Potential IPF Treatment, an LOXL2 Inhibitor, Showing Benefits in Preclinical Work


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IPF treatment in development

Synairgen, plc, recently reported positive data from its ongoing work, in partnership with Pharmaxis, to develop a lysyl oxidase type 2 enzyme (LOXL2) inhibitor as a new treatment for idiopathic pulmonary fibrosis (IPF). The results were derived from experiments in an in vitro model of IPF, using patients’ lung cells, conducted in association with researchers at the University of Southampton, United Kingdom.

Models derived from human tissue are gradually being recognized as superior for research into certain diseases than animal or cell-line-based models. This is especially true in the case of IPF, where the underlying mechanisms that cause the condition remain poorly understood.

The reported data demonstrated that the Pharmaxis enzyme inhibitors, by inhibiting LOXL2, reduced in a dose-dependent manner the cross-linking of collagen fibers. In addition, researchers found the collagen fibers were less organized when in the presence of the inhibitors. The team believes that this results in less “stiff” tissue in the lungs, which can positively alter disease progression.

Synairgen is now working on the pharmacology of the different LOXL2 inhibitors, and plans to select the best one and progress it into Phase 1 clinical trials next year.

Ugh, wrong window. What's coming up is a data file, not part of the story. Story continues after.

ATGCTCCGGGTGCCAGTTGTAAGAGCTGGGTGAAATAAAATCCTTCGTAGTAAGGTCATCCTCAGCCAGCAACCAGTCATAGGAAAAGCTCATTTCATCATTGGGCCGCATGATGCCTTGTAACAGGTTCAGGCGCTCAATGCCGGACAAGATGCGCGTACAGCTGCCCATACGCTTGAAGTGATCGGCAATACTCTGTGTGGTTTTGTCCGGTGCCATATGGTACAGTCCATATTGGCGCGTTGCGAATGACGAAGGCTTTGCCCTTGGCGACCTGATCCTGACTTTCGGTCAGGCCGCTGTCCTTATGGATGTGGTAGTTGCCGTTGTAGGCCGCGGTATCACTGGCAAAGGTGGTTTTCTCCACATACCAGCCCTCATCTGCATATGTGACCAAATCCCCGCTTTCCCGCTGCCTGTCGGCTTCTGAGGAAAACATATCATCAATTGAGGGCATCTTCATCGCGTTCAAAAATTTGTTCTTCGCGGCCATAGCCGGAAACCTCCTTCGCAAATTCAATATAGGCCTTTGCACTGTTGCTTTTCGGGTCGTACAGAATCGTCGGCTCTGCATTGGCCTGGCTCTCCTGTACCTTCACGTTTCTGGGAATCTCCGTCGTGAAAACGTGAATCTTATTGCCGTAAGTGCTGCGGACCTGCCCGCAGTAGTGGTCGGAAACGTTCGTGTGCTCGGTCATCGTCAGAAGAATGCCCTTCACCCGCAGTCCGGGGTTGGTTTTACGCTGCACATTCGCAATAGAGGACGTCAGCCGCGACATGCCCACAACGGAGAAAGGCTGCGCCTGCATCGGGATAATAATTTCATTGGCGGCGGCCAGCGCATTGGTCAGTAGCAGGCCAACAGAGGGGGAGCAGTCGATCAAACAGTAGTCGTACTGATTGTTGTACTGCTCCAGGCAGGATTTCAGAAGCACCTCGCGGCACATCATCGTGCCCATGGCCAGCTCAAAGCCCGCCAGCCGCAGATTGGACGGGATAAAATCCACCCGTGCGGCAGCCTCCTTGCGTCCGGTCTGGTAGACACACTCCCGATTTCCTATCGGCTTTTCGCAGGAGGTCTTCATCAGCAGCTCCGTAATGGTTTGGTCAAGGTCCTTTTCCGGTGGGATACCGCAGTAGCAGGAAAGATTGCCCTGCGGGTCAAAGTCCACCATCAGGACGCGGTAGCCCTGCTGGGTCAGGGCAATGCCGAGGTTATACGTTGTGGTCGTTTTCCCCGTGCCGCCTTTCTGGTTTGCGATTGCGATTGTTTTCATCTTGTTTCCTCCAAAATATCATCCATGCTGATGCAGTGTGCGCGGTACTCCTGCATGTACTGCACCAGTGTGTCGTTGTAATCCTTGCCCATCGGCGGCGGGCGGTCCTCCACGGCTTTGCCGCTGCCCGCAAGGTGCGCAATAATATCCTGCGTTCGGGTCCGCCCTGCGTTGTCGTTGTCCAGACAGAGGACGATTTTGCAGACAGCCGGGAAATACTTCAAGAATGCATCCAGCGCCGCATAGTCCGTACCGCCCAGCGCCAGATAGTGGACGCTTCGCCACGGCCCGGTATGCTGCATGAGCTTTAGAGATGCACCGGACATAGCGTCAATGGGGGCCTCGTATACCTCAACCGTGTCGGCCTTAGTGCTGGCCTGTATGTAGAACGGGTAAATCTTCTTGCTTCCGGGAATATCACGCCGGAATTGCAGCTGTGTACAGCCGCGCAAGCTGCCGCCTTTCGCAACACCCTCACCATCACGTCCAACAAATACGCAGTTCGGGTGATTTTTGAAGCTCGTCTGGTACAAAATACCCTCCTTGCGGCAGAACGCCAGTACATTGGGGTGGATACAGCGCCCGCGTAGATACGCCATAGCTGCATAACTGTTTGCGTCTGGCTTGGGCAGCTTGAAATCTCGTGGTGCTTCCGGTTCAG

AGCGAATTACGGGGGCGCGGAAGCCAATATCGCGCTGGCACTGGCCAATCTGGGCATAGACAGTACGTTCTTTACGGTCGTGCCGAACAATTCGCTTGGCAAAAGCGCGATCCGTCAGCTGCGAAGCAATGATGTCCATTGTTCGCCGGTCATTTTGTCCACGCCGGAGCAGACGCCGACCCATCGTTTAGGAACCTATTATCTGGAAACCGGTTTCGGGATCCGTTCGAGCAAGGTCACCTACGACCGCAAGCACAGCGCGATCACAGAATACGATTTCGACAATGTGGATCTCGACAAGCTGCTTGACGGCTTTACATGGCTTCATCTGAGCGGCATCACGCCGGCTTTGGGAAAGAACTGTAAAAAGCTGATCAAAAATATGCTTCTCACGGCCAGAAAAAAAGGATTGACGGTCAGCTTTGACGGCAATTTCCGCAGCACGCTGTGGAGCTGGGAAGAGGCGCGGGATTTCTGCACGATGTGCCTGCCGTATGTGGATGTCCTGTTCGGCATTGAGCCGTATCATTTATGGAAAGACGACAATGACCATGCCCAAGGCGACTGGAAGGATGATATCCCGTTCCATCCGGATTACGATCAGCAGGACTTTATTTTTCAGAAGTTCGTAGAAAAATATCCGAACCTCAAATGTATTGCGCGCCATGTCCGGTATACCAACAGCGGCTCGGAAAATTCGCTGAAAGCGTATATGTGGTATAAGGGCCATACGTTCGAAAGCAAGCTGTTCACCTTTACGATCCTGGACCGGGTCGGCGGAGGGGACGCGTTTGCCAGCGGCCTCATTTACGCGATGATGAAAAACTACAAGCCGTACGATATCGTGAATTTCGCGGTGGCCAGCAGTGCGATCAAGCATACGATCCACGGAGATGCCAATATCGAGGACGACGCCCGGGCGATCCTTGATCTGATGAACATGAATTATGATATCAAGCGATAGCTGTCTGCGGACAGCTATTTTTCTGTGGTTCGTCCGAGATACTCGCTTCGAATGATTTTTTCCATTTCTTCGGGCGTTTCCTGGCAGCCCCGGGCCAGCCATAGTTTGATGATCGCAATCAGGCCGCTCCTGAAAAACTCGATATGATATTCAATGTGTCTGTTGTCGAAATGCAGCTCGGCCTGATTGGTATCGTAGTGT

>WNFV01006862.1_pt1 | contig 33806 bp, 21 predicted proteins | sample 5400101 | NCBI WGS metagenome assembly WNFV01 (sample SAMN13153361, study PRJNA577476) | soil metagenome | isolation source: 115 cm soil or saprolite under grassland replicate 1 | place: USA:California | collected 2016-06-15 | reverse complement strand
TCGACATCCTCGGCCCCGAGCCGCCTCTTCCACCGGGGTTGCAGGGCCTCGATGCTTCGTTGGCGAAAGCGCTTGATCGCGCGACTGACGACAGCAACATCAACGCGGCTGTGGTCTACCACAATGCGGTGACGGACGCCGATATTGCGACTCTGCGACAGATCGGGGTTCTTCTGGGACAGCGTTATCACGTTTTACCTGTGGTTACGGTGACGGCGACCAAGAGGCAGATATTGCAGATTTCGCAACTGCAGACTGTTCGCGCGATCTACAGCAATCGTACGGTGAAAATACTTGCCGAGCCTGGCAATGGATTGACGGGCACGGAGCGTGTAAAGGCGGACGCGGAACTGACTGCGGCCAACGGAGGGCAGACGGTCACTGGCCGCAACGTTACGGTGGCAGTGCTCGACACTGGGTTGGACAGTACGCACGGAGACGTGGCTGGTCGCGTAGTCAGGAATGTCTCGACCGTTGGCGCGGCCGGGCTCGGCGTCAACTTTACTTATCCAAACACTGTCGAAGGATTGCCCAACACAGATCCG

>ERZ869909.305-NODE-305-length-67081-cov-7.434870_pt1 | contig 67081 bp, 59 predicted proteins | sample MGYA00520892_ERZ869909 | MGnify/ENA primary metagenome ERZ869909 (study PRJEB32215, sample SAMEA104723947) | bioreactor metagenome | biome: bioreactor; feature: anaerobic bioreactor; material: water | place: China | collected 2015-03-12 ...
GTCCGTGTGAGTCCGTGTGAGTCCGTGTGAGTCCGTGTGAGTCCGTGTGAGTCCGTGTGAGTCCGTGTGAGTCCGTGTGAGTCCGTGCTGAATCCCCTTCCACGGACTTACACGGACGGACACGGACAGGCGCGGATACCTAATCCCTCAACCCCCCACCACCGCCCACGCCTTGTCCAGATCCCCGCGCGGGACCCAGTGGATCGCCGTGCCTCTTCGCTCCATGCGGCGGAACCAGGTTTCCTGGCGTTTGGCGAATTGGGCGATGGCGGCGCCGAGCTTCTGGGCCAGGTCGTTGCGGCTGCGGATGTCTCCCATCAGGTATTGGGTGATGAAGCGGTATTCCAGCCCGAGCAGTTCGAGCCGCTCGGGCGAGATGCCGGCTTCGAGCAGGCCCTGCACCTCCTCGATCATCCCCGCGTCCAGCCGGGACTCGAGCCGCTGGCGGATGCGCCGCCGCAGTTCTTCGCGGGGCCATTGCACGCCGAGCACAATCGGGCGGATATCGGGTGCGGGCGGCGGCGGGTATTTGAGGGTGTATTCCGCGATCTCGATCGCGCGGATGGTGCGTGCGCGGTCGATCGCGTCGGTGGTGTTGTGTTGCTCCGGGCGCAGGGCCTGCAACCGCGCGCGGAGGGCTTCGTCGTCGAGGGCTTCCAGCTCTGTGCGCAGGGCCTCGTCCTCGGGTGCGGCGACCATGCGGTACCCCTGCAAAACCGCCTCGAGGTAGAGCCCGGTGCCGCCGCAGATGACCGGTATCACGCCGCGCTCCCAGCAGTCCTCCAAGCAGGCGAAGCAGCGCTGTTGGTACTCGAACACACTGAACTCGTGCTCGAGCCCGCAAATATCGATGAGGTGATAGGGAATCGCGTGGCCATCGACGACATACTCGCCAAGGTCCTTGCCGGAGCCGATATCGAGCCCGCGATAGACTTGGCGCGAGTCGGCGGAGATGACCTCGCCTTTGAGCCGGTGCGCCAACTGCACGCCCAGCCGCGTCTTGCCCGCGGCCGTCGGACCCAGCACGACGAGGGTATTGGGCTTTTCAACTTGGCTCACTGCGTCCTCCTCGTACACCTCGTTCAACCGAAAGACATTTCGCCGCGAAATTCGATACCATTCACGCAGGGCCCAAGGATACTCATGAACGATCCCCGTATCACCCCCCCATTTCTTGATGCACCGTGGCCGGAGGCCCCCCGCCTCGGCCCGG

“We are very pleased with the progress made with this collaboration and are excited by these results. We look forward to updating the markets with further progress over the coming months,” Richard Marsden, chief executive of Synairgen, said in a press release.

IPF is a specific form of a chronic, progressive fibrosing interstitial condition of unknown cause, primarily occurring in older adults. The condition is limited to the lungs, and the clinical symptoms are nonspecific and can be shared with many pulmonary and cardiac diseases. Most patients present with a gradual onset (often more than six months) of exertional dyspnea and/or a nonproductive cough. Approximately 5 percent have no presenting symptoms when IPF is diagnosed. In the United States alone, more than 100,000 patients are affected by the disease.